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Srinivasan Madhusudan - Targeting Replication protein A (RPA) for personalization of breast cancer therapy 2019 Pilot Grant

Lay summary

Background: Advanced breast cancer is a devastating disease. Not all patients respond to therapy. Chemotherapy and radiotherapy work by causing DNA damage in cancer cells. If we can increase DNA damage we can improve treatment.
Aims: We want to increase DNA damage in tumours by developing a new treatment aimed at blocking DNA repair.
Techniques: Using tissue culture, we will reduce the amount of a protein called RPA in breast cancer cells. We will then test if these cells respond better to chemotherapy and radiotherapy. We will also test if RPA blockade can also make breast cancer cells respond better to therapy.
Impact: Studies on RPA has not been done before in breast cancer. We will generate new information. Our study will help fine tune treatments in breast cancer

Scientific summary

Background: Modulating DNA repair has become an exciting possibility for personalized therapy; with potential for a real change in the way breast cancer patients are treated. We have generated a substantial body of clinical data to provide evidence that RPA, a critical DNA repair protein, is a valid and exciting novel target in breast cancer.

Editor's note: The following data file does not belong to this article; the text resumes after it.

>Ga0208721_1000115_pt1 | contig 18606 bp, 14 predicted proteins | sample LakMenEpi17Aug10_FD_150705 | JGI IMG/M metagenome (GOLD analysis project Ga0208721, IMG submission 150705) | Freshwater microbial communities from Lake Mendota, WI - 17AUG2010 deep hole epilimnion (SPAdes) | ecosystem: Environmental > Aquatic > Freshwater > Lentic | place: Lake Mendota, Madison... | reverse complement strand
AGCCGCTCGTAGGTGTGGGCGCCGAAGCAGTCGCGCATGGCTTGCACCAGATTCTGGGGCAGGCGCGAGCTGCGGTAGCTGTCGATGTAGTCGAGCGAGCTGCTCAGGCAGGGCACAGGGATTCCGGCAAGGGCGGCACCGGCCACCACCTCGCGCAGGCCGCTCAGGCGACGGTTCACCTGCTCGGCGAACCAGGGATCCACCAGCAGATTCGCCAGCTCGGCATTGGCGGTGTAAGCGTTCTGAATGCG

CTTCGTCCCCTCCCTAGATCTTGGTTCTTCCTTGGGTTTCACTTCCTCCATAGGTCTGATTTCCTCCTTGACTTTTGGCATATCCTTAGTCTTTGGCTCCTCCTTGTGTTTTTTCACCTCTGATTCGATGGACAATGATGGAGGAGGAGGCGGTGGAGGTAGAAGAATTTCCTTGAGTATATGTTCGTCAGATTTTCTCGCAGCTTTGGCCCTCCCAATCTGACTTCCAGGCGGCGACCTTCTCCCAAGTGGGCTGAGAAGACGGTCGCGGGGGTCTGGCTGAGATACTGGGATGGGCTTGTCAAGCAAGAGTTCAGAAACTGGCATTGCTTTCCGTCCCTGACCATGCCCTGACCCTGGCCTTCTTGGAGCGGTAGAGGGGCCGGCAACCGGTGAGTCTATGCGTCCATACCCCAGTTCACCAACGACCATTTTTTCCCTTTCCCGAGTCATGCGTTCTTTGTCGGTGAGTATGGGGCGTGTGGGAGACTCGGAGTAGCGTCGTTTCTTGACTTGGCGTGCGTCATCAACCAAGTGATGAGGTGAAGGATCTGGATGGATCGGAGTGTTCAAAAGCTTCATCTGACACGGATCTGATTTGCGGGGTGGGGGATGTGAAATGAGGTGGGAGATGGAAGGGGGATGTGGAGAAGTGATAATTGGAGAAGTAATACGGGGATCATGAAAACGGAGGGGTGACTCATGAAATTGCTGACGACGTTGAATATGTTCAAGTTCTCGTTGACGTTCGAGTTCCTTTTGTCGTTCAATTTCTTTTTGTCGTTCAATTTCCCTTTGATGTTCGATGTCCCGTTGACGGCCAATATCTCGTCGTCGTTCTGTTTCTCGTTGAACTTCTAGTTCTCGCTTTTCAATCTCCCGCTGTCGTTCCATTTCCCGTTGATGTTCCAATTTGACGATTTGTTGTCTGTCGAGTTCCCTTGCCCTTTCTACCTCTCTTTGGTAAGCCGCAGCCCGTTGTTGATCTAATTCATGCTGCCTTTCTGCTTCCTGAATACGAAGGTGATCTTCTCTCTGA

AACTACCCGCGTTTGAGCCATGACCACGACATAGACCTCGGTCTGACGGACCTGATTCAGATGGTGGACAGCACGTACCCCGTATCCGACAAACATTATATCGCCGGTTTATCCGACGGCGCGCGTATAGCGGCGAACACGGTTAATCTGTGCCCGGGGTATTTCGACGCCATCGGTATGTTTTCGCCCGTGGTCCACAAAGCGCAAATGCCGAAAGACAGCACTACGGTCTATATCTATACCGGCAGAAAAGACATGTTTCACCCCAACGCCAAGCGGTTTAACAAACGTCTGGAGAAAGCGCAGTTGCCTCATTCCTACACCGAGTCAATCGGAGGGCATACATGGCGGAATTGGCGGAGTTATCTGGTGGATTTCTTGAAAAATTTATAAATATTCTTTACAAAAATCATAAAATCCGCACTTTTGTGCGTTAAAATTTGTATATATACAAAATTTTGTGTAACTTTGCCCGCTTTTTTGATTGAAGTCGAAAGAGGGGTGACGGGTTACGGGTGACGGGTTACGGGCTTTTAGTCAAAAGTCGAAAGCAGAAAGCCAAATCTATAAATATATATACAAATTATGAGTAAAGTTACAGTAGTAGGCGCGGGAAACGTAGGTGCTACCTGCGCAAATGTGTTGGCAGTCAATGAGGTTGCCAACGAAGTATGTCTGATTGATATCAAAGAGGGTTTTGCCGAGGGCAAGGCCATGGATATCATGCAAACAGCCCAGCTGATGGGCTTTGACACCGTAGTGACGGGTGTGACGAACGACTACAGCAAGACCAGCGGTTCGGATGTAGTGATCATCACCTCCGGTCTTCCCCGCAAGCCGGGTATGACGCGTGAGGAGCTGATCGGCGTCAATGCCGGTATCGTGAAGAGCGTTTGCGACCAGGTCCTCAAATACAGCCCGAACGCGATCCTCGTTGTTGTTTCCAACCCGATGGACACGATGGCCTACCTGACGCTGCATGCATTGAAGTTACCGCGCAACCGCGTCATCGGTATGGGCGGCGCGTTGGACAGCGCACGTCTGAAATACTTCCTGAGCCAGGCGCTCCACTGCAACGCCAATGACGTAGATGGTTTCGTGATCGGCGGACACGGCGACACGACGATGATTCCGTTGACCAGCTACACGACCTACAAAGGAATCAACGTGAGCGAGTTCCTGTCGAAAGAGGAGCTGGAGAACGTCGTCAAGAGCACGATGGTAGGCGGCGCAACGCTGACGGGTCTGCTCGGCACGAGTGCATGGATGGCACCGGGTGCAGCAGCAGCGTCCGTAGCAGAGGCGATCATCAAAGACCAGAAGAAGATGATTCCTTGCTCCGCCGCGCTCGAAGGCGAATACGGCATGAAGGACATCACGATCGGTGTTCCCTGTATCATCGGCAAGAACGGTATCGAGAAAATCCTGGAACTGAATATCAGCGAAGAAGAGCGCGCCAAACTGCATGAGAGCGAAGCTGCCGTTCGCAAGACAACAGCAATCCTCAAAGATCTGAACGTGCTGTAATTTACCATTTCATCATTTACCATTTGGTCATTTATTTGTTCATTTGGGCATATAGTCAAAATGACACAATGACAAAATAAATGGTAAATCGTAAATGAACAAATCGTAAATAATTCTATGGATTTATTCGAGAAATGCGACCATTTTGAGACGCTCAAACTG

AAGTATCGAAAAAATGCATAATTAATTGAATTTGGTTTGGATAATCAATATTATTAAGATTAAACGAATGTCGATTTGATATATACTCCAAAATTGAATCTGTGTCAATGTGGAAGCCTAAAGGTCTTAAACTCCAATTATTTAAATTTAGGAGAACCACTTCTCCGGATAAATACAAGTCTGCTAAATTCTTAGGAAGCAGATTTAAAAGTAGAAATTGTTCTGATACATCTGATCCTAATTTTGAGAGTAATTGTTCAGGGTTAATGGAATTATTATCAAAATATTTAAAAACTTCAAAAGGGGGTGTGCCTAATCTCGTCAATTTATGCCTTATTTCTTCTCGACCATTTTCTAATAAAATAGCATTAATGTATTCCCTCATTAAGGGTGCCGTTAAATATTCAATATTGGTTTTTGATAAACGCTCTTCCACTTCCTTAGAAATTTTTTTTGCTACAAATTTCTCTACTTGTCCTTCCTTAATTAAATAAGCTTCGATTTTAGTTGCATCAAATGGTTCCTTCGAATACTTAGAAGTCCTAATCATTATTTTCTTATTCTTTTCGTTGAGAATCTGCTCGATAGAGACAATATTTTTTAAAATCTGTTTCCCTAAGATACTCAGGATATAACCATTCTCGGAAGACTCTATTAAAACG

1. Test RPA deficient breast cancer cells for sensitivity to chemotherapy (doxorubicin, cisplatin & 5-FU) and radiotherapy.
2. Test RPA deficient breast cancer cells for synthetic lethality interaction with PARP inhibitors (Olaparib and Talazoparib) and PARG inhibitor ((PDD00017273).
3. Test RPA inhibitors (TDRL-505 and NSC 111847) as synthetic lethality partners in BRCA1 deficient breast cancers. The ultimate purpose is to develop a novel targeted therapy for breast cancer.
Techniques and Methodology: We will generate transient RPA knock-downs (siRNAs) and RPA knockouts (CRISPR/Cas-9 methodology) in relevant breast cancer cell lines. We will conduct clonogenic survival assays for chemo-sensitization, radio-sensitization and synthetic lethality. For those cell lines where increased cell killing is observed functional studies will be completed to understand cellular response in control and RPA deficient cells. We will conduct DNA damage response signaling pathway analysis using phospho-western blotting, DNA damage and repair with time post treatment (H2AX, RAD51, 53BP1 foci), apoptosis (annexin V staining) and cell cycle progression (FACS).
Impact on breast cancer research: This will be the first comprehensive study of RPA in breast cancer. The data generated in this study will considerably improve our understanding of the role of RPA in breast cancer pathogenesis. Importantly, the ability to personalize breast cancer therapy based on RPA status has the potential to improve patient outcomes. RPA inhibitor could have clinical application as chemo/radio-sensitizer and as a synthetic lethality partner in DNA repair deficient breast cancers.

Nottingham Breast Cancer Research Centre (NBCRC)

University of Nottingham
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